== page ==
He talked about how Ireland was a great place to film the show because it saves them money, Ireland even gives them money (and they generate a great deal of money for them in return) and also that it gives them access to an excellent cast of classically trained Irish and British actors.

In response to another question he said that the character Osha was rather colorless in the book, but that  Natalia Tena, who plays her, gives a mesmerizing performance, that would likely influence him if he writes more about Osha in future work. He said her performance was mesmerizing even before she took off her clothes for the role, and even more mesmerizing after.

Someone asked if the plot ever had to change because, for example, an actor wanted to leave the show. He said absolutely, when Linda Hamilton decided to quit Beauty and the Beast they had to write her out. They decided to kill her, but then it was Beauty and the Beast without a beauty. So they introduced another Beauty, but the show only lasted for 6 months after that. He said it was because they had built up the love between the two characters as being such a Great Romance that the audience wouldn't accept a substitute. You can't have Romeo and Juliet and then say, oh no, what I meant was Romeo and Harriet.

That is not what I remember as going wrong with the show. As I said, the show was always on the edge of ickiness. The way they killed off Hamilton's character was kind of icky, but actually, I didn't really like Hamilton's character very much. I liked the new character they brought in to replace her much better. One of the mistakes they made in the writing was to have the boss of the killed character retroactively have been in love with her. They had to give him an icky love motivation instead of just a righteous wanting to find the killer of his respected employee and friend.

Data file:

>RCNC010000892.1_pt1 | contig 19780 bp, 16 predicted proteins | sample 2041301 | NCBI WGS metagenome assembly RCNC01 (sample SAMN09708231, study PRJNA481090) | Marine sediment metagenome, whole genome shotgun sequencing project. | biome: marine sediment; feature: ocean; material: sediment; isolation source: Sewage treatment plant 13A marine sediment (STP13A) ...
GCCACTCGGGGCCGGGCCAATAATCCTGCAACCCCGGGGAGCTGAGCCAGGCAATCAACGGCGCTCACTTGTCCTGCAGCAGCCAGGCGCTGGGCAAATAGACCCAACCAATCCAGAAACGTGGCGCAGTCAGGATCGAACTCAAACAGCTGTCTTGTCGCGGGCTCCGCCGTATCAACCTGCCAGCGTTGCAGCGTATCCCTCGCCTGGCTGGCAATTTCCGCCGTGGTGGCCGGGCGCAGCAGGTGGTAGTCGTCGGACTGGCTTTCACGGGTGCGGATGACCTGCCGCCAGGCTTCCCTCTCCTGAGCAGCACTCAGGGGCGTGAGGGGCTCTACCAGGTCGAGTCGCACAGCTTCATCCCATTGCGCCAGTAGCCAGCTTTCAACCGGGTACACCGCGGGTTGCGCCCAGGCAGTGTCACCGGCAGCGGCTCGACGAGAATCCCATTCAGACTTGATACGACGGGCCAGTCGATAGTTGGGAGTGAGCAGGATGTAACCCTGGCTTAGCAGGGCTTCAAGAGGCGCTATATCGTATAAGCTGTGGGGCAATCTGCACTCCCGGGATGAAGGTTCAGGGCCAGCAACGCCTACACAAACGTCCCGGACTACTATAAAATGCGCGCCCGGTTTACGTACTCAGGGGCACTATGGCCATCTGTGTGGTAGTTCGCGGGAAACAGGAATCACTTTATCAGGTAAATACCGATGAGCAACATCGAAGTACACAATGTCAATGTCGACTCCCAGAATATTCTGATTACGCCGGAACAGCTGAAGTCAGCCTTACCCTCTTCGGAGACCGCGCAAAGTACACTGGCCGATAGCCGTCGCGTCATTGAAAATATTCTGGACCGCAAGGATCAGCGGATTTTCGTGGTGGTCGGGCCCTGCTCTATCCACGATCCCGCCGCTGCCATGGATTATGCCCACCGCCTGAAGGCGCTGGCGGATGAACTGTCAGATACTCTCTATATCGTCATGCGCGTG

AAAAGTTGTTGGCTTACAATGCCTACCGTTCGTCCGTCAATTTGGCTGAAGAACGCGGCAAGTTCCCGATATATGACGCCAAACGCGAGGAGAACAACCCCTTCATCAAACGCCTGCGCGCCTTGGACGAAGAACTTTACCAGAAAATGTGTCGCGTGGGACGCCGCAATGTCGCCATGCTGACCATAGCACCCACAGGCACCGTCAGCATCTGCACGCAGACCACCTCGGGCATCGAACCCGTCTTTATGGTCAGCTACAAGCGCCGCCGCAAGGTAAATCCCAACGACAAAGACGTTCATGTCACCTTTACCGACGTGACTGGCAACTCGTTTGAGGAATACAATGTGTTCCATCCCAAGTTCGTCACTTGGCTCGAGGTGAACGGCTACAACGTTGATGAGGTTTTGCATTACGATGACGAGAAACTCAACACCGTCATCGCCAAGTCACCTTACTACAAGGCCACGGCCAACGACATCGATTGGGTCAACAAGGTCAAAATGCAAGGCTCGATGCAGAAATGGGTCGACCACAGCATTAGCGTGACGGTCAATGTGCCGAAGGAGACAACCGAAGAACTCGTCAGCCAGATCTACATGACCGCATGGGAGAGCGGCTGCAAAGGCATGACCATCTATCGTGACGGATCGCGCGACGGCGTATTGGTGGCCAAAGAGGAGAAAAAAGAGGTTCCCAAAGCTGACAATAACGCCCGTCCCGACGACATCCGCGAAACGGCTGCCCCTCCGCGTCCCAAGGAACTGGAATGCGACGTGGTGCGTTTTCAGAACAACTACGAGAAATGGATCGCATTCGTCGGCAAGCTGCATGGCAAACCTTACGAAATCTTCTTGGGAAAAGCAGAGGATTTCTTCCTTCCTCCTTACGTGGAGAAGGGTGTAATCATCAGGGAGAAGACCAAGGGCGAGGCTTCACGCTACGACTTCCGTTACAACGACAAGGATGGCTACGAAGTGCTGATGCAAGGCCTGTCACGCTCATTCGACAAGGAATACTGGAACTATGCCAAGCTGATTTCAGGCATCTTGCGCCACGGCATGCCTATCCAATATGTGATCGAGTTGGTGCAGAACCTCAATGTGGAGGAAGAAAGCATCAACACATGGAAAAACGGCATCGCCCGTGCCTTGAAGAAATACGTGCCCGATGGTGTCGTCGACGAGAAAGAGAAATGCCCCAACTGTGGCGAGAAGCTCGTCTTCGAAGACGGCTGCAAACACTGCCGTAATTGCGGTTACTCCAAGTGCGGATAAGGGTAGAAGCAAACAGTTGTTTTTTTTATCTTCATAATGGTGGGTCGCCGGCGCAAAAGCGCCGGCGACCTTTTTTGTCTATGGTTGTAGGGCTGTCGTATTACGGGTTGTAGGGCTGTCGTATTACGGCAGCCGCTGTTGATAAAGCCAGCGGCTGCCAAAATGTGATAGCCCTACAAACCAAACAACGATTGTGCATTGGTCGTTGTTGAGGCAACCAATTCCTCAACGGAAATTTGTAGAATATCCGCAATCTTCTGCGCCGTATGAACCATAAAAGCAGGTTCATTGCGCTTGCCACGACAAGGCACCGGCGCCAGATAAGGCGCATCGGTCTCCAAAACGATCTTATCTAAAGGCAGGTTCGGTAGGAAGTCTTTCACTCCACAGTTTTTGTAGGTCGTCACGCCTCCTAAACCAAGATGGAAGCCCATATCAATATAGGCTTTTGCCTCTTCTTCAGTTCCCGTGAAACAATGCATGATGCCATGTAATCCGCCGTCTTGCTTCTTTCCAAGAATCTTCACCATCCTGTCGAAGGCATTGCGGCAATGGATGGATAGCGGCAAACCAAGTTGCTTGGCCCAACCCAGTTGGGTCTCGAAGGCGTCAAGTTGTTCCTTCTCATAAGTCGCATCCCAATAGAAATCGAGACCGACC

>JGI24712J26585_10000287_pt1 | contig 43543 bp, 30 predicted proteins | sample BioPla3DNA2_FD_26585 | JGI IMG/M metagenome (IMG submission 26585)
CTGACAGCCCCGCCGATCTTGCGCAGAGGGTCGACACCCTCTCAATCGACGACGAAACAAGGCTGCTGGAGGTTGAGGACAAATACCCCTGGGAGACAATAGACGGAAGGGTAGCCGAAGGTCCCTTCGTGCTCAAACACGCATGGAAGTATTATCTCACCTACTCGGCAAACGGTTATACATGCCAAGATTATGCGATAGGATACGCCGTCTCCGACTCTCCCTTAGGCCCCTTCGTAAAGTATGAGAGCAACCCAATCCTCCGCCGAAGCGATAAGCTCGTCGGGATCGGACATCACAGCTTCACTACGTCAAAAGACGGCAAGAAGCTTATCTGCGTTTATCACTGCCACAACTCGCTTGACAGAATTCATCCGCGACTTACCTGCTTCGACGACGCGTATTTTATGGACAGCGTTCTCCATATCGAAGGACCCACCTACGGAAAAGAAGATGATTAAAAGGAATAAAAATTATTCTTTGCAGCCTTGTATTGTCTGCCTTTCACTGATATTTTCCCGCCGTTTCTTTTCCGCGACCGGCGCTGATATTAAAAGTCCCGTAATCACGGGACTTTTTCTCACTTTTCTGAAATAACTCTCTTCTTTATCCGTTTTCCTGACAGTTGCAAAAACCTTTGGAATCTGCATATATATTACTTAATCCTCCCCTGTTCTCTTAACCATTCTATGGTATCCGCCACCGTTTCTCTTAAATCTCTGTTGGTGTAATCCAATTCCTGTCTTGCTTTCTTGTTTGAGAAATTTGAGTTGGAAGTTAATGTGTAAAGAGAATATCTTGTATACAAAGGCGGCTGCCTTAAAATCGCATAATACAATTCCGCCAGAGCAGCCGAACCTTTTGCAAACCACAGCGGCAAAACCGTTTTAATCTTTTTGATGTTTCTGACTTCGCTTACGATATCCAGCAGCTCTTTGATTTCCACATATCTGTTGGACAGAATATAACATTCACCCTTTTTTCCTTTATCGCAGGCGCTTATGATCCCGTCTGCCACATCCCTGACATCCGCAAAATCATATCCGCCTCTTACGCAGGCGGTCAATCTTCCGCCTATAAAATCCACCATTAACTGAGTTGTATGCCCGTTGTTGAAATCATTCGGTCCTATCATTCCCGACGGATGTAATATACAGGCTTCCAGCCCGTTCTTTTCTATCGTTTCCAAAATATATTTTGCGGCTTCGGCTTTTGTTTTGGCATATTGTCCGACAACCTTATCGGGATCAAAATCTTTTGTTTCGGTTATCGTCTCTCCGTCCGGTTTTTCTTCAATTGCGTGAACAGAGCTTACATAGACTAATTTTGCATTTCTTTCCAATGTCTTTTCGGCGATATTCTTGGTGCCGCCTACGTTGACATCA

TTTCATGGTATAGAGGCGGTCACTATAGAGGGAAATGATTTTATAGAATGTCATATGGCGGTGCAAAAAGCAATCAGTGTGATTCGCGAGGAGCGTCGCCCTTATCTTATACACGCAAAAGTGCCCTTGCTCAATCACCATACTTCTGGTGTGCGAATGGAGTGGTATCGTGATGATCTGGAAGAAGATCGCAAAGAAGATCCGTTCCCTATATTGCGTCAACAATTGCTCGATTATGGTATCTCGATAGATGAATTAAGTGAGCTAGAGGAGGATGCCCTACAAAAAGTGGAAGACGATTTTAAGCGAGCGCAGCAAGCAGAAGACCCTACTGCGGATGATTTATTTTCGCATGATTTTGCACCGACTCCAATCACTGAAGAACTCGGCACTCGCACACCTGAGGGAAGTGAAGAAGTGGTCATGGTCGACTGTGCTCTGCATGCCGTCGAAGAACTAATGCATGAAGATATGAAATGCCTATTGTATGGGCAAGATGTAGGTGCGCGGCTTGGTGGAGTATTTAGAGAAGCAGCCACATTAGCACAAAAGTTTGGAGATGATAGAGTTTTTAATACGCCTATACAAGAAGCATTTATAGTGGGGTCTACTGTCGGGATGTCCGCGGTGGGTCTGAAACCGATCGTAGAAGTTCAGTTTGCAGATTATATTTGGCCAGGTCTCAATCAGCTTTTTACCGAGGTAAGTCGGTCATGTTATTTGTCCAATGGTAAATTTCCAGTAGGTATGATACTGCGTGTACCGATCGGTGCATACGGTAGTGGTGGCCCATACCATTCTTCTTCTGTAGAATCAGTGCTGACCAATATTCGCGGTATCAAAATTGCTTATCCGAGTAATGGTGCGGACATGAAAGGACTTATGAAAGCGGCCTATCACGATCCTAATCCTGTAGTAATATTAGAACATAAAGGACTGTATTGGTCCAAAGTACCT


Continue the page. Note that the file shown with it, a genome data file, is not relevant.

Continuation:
It reminded me of the Remington Steele mistake made way too early in the show where they take the character who is supposed to be the female lead's male best friend and reliable brother type character and have him fall in love with her. It is not our fantasy to have our friends in love with us, because then we can't rely on them as friends, and also we feel sorry for them and guilty and pressured and just, ick.

Right. So I was feeling a little guilty about bringing up Beauty and the Beast, wondering if Mr Martin would have mentioned a Thrones example otherwise, for that would have made the audience much happier.

He did complain about how there can be loads of different James Bonds and Charlie Chans etc, but that  TV audiences just won't accept the re-casting for a TV character. He said it does make him want to shake the TV audiences and tell them, "You know these people are f-ing actors. They're not the real people."

When asked whether he had favorites for the Hugos he recommended The King's Blood by Daniel Abraham for Fantasy, and Caliban's War for Science Fiction. He also mentioned books and artists related to his show, for example, a cookbook written by some people from Boston. He said,
I don't think a cookbook has ever won a Hugo before, but it's certainly eligible for it.